In full transparency, the following is a press release from the U.S. Department of Justice.
BOSTON – Two former employees of a medical practice with locations in Framingham and Whitinsville were sentenced in federal court in Worcester in connection with a federal drug conspiracy involving Adderall.
Rene Ruliera, 54, of Southborough, was sentenced yesterday, October 21, by U.S. District Court Judge Timothy S. Hillman to two years in prison and three years of supervised release.
In August 2019, Ruliera pleaded guilty to one count of conspiracy to distribute and to possess with intent to distribute Adderall and four counts of distributing and possessing with intent to distribute Adderall.
Meghan Giacomuzzi, 39, of Whitinsville, was sentenced today by Judge Hillman to one year and one day in prison and three years of supervised release.
In February 2019, Giacomuzzi pleaded guilty to one count of conspiracy to distribute and to possess with intent to distribute Adderall and six counts of distributing and dispensing Adderall.
Between March 2016 and February 2018, Ruliera and Giacomuzzi conspired with Leslie Caraceni M.D, to distribute Adderall, an amphetamine, for reasons other than for a legitimate medical purpose and not in the usual course of medical practice.
Caraceni hired Ruliera and Giacomuzzi to work at her medical practice in Framingham and later in Whitinsville, and enlisted both in a conspiracy to sell and distribute Adderall to individuals who had not been medically examined or given a clinical diagnosis to warrant a prescription.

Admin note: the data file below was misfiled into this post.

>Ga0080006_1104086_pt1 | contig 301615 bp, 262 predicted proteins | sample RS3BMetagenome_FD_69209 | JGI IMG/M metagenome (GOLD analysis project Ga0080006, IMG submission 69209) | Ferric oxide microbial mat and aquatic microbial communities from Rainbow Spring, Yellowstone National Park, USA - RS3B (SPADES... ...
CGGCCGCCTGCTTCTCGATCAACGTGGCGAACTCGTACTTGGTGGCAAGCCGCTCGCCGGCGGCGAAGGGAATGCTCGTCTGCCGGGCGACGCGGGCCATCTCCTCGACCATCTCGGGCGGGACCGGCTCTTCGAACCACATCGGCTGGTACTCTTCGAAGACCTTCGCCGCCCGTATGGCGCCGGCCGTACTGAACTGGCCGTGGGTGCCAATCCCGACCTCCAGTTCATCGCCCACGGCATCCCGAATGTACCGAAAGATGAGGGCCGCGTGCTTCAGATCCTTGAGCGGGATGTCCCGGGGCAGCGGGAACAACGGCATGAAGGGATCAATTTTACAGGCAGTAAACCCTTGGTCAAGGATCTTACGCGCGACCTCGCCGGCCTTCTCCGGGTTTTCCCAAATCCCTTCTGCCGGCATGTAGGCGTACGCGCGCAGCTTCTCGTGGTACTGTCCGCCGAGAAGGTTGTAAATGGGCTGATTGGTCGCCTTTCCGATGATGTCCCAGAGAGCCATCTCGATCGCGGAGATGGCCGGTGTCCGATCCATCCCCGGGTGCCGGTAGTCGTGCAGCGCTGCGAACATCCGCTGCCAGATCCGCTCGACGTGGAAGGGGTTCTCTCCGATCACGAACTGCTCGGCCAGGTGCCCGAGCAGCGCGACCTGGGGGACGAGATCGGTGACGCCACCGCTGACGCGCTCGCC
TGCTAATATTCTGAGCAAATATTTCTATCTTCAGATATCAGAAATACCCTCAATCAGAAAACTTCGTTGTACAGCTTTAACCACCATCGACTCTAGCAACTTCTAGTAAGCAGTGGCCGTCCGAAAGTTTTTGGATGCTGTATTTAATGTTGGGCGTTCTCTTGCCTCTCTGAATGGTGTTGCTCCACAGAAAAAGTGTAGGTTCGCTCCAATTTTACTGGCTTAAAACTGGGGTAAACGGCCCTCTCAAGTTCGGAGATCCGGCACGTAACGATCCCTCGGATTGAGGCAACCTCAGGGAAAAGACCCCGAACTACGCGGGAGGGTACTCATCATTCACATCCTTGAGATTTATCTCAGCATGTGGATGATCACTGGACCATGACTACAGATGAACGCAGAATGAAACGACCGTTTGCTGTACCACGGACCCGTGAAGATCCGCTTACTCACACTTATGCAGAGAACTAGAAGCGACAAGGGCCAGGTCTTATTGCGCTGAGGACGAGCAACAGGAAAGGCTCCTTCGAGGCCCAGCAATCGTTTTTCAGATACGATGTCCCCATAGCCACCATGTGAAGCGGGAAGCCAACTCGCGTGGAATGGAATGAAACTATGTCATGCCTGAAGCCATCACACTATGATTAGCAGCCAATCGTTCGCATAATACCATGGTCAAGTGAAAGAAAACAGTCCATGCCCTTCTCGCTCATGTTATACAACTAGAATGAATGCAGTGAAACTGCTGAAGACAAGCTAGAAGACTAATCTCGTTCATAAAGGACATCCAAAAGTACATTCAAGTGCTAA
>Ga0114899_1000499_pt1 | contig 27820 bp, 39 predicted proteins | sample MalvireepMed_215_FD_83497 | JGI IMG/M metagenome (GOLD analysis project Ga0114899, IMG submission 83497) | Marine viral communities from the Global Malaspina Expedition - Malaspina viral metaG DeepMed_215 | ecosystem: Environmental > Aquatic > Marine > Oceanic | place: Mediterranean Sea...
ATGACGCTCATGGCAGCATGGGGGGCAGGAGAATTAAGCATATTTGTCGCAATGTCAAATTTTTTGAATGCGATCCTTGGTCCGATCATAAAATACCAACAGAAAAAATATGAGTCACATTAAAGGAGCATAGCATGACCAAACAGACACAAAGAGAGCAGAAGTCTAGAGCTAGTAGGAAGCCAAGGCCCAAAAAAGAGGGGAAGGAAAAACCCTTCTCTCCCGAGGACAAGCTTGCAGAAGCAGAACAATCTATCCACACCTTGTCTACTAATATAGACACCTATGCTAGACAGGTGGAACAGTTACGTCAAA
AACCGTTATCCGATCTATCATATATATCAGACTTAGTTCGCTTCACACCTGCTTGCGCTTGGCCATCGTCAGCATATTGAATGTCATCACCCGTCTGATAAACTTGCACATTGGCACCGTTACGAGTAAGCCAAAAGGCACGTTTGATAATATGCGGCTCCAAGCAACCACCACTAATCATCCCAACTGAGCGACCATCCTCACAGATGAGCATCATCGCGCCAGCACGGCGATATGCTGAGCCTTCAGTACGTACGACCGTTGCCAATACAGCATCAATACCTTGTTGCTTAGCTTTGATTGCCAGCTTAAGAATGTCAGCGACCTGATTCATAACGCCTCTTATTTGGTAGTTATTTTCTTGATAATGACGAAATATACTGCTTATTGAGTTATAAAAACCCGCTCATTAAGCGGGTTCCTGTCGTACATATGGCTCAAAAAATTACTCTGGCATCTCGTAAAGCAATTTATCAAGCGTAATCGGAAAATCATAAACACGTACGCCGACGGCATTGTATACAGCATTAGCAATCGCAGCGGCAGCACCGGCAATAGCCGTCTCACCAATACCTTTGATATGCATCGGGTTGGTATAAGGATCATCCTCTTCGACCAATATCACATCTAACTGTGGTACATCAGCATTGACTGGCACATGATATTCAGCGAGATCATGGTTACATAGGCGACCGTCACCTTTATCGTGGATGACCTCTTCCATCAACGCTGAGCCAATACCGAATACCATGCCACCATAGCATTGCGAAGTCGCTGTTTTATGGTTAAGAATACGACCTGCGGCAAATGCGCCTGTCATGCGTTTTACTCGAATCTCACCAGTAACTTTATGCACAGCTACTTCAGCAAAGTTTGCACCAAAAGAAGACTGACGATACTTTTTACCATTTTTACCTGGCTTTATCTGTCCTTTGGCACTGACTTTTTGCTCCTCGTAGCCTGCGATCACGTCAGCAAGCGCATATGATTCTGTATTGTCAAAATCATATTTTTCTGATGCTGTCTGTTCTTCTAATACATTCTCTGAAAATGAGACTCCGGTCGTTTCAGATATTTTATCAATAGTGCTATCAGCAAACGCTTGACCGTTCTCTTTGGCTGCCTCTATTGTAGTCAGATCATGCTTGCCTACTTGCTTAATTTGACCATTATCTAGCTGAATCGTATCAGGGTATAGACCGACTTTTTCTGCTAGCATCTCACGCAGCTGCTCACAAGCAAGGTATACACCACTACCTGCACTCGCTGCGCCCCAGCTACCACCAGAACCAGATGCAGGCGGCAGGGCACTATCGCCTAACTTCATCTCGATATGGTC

Office visitors met with either Ruliera or Giacomuzzi, discussed their desired prescription, paid for their office visit and left with a signed prescription for Adderall. Office visits lasted just minutes and each such visit cost approximately $200, payable in cash or through a credit card or debit card. Caraceni collected the cash from the office or received funds through deposits to her bank account.
Caraceni provided Ruliera and Giacomuzzi with blank prescription pads and explained how to fill out prescriptions for sale. Electronic communications between Caraceni, Ruliera and Giacomuzzi documented Caraceni’s knowledge of the prescriptions written by Ruliera and Giacomuzzi, the number of office visitors seen in her absence and the profits resulting from their sale of prescriptions to those visitors.
Between November 2015 and July 2018, records from the Massachusetts Prescription Monitoring Program show that well over 1,500 prescriptions for Adderall—amounting to over 110,000 pills—were filled in Massachusetts based on Caraceni’s prescriptions.
On Jan. 15, 2021, Caraceni was sentenced by Judge Hillman to seven years in prison and three years of supervised release after previously pleading guilty to one count of conspiracy to distribute and to possess with intent to distribute Adderall and three counts of distributing and dispensing Adderall.
Acting United States Attorney Nathaniel R. Mendell; Brian D. Boyle, Special Agent in Charge of the Drug Enforcement Administration, New England Division; Uxbridge Police Chief Marc Montminy; and Southborough Police Chief Jane Moran made the announcement.
Assistant U.S. Attorney Craig Estes of Mendell’s Narcotics and Money Laundering Unit prosecuted both cases.